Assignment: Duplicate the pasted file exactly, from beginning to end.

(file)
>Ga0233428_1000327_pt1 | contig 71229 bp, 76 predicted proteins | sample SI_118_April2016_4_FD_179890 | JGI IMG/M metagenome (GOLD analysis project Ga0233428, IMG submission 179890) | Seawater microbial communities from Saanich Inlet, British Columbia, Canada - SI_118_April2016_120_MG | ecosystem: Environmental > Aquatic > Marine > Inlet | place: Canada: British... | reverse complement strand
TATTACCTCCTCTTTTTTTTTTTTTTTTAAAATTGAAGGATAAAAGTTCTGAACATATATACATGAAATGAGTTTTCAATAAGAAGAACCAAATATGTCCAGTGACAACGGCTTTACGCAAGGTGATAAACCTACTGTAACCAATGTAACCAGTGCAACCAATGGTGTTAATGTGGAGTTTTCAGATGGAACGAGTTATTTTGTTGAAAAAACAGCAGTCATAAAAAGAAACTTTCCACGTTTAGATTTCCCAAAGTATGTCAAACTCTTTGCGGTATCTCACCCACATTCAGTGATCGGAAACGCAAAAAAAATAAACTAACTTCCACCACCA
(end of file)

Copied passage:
>Ga0233428_1000327_pt1 | contig 71229 bp, 76 predicted proteins | sample SI_118_April2016_4_FD_179890 | JGI IMG/M metagenome (GOLD analysis project Ga0233428, IMG submission 179890) | Seawater microbial communities from Saanich Inlet, British Columbia, Canada - SI_118_April2016_120_MG | ecosystem: Environmental > Aquatic > Marine > Inlet | place: Canada: British... | reverse complement strand
TATTACCTCCTCTTTTTTTTTTTTTTTTAAAATTGAAGGATAAAAGTTCTGAACATATATACATGAAATGAGTTTTCAATAAGAAGAACCAAATATGTCCAGTGACAACGGCTTTACGCAAGGTGATAAACCTACTGTAACCAATGTAACCAGTGCAACCAATGGTGTTAATGTGGAGTTTTCAGATGGAACGAGTTATTTTGTTGAAAAAACAGCAGTCATAAAAAGAAACTTTCCACGTTTAGATTTCCCAAAGTATGTCAAACTCTTTGCGGTATCTCACCCACATTCAGTGATCGGAAACGCAAAAAAAATAAACTAACTTCCACCACCA